THOUSANDS of unidentified remains belonging to victims of the 9/11 attack have been returned to Ground Zero, the World Trade Center site that is now a memorial and museum.
The move has drawn protests from some relatives, who say it’s an “insult” that remains possibly belonging to their loved ones have been put in an underground repository where nearly 3000 people were killed.
The transfer took place overnight, with a sombre procession departing from the New York Medical Examiner’s Office on Manhattan’s East Side.
Fifteen vehicles from the New York Police Department, the Fire Department and Port Authority of New York and New Jersey formed the cortege.
The remains were in metallic, rectangular cases.
“They were military transfer cases wrapped with the American flag. They were not coffins,” police spokesman Carlos Nievas said.
Relatives of victims awaited their arrival at the Memorial Museum.
Of the 2753 people declared missing at the World Trade Centre site, 1115 — or about 40 per cent of the total — have not been identified, according to the medical examiner’s office.
Authorities recovered 21,906 human remains in the area, of which 7930 could not be matched with the DNA of relatives of the victims.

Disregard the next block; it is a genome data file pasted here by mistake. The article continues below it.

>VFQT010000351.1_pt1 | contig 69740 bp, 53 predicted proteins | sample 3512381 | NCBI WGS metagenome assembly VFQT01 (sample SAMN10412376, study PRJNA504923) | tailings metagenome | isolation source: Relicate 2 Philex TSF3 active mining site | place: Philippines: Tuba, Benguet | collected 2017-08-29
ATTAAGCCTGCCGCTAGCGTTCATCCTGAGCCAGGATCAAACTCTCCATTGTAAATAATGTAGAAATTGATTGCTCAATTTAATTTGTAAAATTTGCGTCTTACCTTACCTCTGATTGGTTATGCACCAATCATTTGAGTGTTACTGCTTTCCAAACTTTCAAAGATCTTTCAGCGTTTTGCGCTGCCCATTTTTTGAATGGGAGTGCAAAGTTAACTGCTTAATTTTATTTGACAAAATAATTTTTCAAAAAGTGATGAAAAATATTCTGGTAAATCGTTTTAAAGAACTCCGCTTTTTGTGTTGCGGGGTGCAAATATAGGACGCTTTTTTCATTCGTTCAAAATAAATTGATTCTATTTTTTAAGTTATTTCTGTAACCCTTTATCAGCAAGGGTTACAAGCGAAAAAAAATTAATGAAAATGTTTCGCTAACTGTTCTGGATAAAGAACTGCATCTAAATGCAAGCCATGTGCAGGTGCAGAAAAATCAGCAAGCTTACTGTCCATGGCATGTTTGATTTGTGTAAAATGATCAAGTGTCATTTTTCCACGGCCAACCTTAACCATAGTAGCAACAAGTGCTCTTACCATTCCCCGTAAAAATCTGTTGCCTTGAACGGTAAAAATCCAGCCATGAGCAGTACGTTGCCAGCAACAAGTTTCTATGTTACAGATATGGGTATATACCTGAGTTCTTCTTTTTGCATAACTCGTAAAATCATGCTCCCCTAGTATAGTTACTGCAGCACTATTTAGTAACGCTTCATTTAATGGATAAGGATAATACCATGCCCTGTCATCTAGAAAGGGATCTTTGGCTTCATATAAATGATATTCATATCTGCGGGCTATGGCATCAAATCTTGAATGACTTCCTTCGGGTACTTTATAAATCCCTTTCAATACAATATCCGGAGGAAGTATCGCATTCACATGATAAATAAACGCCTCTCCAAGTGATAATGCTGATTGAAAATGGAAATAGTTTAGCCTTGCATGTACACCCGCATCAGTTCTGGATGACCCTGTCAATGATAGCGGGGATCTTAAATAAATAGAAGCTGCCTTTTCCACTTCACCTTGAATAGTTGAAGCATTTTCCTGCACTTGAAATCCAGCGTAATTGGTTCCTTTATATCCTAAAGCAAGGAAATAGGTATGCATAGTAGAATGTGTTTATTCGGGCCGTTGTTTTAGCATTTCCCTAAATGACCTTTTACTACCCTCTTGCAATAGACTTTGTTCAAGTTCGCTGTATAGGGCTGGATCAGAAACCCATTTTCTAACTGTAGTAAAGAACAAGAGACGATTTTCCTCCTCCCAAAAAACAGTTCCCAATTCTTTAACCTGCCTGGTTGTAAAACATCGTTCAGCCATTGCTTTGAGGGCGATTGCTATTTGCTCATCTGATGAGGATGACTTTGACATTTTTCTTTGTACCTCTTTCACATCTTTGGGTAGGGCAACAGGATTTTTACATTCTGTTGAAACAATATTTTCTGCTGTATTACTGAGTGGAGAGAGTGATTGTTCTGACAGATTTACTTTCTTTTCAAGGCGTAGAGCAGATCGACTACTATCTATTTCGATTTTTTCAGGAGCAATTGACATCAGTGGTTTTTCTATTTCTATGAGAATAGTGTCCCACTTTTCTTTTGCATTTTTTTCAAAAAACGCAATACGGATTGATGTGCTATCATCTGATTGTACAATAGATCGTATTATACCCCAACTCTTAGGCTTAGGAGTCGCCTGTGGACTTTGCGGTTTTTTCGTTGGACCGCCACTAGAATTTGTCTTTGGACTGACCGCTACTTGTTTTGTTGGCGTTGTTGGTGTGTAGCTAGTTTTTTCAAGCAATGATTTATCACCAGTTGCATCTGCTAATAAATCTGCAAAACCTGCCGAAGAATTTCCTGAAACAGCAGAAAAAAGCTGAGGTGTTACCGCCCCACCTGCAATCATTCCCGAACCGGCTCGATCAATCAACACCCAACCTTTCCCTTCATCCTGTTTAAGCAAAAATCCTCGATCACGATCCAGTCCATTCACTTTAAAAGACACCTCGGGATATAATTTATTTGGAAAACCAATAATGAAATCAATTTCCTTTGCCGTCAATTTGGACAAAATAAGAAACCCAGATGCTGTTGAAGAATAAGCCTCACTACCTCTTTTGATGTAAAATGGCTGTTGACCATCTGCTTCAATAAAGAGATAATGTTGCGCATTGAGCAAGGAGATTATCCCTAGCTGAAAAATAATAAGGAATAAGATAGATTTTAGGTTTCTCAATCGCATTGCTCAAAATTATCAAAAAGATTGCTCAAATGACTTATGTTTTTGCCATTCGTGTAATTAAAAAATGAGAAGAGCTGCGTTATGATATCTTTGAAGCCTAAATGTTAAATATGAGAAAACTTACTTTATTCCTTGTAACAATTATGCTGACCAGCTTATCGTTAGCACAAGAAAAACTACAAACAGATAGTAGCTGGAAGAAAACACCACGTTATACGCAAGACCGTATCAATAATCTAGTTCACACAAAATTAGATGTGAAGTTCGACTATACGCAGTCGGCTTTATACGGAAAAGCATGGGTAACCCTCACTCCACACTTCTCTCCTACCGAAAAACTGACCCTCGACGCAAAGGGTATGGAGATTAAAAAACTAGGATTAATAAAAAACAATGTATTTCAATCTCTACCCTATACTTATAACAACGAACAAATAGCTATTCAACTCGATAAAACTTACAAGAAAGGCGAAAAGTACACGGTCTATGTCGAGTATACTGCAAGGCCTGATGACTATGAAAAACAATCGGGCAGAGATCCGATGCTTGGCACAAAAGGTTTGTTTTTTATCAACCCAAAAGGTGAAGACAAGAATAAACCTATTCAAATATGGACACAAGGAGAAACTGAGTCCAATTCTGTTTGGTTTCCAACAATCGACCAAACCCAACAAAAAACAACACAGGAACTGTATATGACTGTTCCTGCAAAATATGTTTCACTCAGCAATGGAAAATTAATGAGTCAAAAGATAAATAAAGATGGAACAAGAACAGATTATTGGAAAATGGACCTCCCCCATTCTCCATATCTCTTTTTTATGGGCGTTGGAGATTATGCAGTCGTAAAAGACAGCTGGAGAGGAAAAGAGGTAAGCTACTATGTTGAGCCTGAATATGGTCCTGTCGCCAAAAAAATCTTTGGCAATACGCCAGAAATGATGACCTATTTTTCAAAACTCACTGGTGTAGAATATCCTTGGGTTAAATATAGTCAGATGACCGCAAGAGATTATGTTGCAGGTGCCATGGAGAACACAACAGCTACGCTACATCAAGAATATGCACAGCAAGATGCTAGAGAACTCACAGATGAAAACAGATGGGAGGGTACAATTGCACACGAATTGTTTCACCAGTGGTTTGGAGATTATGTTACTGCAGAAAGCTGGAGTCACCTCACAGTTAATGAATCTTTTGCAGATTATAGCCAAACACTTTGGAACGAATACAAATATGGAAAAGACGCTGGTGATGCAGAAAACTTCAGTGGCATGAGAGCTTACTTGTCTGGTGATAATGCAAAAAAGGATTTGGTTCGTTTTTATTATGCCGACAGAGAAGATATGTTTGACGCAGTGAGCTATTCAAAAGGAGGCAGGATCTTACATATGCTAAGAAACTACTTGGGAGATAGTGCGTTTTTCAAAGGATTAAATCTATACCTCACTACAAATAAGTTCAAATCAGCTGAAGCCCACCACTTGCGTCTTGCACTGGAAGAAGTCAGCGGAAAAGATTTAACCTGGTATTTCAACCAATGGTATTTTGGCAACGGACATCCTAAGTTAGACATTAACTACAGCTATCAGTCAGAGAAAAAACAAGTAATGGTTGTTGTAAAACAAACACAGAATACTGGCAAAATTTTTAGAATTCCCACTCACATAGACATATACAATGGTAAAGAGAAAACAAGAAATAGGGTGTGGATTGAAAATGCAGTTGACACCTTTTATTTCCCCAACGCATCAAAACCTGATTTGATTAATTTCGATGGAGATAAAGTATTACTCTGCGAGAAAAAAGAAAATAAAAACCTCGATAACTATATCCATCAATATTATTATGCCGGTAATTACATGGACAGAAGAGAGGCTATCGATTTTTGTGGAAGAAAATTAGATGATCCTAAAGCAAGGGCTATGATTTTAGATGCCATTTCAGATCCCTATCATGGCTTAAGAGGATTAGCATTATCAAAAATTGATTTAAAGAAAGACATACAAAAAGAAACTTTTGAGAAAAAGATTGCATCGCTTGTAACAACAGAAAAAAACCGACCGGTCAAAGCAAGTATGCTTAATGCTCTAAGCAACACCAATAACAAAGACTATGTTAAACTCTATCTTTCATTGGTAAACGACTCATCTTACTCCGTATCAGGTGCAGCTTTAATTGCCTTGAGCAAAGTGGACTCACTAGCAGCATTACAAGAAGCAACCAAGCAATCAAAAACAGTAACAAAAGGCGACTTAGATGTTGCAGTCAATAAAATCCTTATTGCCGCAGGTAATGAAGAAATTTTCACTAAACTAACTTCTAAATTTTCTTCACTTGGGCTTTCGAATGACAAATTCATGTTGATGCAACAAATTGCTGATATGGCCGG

One group of relatives at the site gathered to protest the move.
“We are outraged. There is anger and anguish. It’s an insult and a sacrilege,” said Sally Regenhard, vice president of a group of relatives of 9/11 victims whose firefighter son was killed in the collapse of the World Trade Center.
“The city has refused to survey the families of the victims to get their opinion because they know the majority is against this plan,” she said.
The repository is 20 metres (65 feet) underground and the public will not have access to it. It will remain under the control of the New York Medical Examiner’s Office.
The 9/11 Memorial Museum above will open to the public on May 21 charging $27.00 admission, although authorities have set aside five days beforehand for families of the victims, World Trade Center rescue and recovery workers and survivors of the attack.